The Gray Fossil Site is now operated by East Tennessee State University, and is home to the ETSU Museum of Natural History. Shortly after the site’s discovery, the university created a Geosciences department offering a Paleontology Master’s program that attracts students from around the world. The museum itself is home to a world-class paleontology program that prepares fossils, curates the collection, and performs research on tens of thousands of fossils from the Gray Site and beyond. Much of this work is publicly visible to the thousands of visitors that stop by the museum each year.

Paleontology at the Gray Fossil Site

If you stand on the balcony behind the museum and look out over the Gray Fossil Site, you’ll see that the ground is marked by excavation pits. From late Spring to early Autumn, a field crew of staff, students, and volunteers work in these pits, digging slowly through ancient pond layers to recover fossils, from turtles to tapirs to mastodons. Elsewhere on the site, other workers pour sediment onto screens and wash away the clay to expose much smaller fossil remains such as the bones of fish and frogs and the seeds and fruits of plants.

Take a walk back inside the museum and you can peer through the windows of our fossil preparation lab. Every fossil found at the Gray Fossil Site goes through this room, where laboratory volunteers, staff, and students clean and reassemble fossils. At microscope stations, our “pickers” sort through small fossils that are found during screen-washing. By the time they’re done in this room, all of the fossils are ready for permanent curation and research.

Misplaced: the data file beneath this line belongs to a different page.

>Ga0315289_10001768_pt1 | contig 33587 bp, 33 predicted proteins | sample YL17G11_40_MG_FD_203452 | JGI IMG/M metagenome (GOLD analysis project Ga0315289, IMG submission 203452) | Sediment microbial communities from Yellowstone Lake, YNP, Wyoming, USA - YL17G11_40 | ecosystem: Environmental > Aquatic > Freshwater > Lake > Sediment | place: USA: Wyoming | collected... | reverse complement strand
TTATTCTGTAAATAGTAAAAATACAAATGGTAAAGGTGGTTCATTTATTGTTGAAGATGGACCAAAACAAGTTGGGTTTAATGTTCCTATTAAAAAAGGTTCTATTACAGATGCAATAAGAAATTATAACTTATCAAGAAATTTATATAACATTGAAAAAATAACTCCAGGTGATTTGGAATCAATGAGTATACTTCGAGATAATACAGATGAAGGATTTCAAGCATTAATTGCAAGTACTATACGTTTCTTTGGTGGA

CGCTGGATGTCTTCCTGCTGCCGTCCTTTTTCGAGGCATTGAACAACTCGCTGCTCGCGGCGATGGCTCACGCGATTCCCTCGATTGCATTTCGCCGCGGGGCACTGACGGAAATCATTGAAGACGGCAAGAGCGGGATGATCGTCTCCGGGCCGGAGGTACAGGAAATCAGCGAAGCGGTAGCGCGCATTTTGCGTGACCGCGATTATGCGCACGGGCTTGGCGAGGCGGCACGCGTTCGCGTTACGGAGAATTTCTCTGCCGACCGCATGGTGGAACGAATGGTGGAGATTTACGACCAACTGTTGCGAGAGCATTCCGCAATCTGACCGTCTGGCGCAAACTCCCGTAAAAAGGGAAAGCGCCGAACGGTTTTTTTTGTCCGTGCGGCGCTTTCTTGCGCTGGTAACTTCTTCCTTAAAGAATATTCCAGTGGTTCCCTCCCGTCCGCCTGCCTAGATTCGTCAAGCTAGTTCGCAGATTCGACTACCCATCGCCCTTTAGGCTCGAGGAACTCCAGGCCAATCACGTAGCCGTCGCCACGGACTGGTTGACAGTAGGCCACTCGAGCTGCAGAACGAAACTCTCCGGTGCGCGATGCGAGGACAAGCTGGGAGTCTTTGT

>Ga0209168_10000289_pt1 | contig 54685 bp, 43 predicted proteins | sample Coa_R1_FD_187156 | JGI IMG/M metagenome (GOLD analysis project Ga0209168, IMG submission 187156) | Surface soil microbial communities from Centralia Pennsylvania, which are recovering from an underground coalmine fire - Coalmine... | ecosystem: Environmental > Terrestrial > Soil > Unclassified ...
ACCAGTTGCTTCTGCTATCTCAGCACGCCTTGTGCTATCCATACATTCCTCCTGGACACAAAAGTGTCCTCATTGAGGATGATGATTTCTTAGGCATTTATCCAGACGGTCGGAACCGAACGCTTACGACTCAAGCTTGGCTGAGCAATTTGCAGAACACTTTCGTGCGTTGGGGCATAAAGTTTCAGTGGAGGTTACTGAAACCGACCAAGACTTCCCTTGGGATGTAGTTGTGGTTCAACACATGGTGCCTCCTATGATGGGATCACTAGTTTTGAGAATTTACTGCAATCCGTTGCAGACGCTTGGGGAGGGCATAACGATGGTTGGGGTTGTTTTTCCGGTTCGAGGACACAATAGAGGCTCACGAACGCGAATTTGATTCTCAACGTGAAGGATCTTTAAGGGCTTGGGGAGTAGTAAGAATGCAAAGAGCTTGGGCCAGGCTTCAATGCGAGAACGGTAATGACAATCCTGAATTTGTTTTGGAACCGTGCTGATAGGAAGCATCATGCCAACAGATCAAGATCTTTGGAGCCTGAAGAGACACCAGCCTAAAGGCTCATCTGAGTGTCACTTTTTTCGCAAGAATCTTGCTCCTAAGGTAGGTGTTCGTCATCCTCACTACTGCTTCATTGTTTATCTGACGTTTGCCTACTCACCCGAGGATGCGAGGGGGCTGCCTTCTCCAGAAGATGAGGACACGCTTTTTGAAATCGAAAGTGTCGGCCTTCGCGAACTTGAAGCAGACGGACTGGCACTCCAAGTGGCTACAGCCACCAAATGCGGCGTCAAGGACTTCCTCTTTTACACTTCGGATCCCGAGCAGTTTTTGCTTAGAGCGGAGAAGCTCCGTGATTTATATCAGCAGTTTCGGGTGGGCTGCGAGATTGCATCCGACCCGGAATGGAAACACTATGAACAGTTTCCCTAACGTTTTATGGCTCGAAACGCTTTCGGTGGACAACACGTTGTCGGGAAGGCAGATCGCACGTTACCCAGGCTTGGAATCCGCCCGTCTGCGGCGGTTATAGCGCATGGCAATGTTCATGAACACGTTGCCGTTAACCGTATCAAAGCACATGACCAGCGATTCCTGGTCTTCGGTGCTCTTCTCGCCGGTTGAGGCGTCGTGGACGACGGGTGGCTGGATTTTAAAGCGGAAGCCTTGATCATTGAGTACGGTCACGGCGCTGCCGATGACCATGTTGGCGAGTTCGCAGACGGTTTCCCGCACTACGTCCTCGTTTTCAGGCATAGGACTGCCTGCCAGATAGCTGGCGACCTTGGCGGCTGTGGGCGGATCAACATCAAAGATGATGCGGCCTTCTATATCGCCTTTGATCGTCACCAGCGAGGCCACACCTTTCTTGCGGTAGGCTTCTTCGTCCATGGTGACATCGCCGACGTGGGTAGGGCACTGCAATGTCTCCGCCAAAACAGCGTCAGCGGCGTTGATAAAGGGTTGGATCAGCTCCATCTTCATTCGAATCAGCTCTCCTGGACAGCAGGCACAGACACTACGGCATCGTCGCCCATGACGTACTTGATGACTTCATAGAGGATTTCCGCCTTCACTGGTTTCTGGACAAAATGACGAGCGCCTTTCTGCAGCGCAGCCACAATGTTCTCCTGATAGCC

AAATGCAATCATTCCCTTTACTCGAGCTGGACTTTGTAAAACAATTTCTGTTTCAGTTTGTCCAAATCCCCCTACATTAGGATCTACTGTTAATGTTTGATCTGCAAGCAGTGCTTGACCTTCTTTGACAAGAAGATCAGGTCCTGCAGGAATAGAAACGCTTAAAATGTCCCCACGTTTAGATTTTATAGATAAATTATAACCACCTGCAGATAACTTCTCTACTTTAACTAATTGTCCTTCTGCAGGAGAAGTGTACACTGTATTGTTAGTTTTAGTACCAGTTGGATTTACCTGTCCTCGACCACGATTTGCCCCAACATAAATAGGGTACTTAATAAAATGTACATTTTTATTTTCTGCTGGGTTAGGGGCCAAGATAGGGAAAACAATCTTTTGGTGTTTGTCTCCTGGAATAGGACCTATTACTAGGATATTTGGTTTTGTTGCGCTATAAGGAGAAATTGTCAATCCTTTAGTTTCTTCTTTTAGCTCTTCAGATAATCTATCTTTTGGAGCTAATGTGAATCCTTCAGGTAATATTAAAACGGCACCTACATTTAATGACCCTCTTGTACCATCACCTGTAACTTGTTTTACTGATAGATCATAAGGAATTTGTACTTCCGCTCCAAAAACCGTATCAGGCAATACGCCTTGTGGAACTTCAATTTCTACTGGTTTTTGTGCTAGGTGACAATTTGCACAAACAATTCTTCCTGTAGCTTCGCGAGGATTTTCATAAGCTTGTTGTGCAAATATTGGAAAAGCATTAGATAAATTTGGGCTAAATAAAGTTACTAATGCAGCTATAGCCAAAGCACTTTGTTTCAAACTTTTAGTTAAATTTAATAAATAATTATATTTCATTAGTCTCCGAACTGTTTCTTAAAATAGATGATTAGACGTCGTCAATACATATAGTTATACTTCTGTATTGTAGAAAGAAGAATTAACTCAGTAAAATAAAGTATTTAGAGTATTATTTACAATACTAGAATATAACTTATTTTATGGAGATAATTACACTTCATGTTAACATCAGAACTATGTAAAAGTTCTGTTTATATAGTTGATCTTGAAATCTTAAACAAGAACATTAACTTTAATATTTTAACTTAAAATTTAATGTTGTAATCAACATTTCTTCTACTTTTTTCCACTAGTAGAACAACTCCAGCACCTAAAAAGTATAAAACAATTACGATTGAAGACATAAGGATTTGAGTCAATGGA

Next door to the prep lab is the collections room, where our fossils find their new home. Dozens of shelves and cabinets hold tens of thousands of fossils from the Gray Fossil Site and elsewhere. In this stable, climate-controlled environment, the fossils will be safe from deterioration for a long, long time. Here, they’re finally available for research. Scientists from ETSU and all around the world have spent many hours in this room making the observations that have led to the naming of new fossil species and an ever-clearer understanding of ancient Tennessee.

What ancient species lived at the Gray Site?

Over 100 species of ancient animals have been found at the Gray Fossil Site, including large animals like tapirs, rhinos, mastodons, and alligators and small animals like turtles, snakes, frogs, and rodents. Some of the Gray Site’s animal species are new to science, including Pristinailurus bristoli, the only completely-known fossil red panda in the Americas, Gulo sudorus, the oldest known fossil wolverine, and Trachemys haugrudi, an ancient relative of modern slider turtles.

Plants at the Gray Site are also represented by around 100 identified species. The most common plants are oak, hickory, and pine, but the list includes many species of mosses, ferns, conifers, and flowering plants as well. Some of these are new to science, including an extinct species of hickory and three extinct species of grapevine. Many of these plants, including new species, have a striking resemblances to modern Asian plants.

The fossil record of the Gray Site also includes microscopic remains of several fungal and algal species.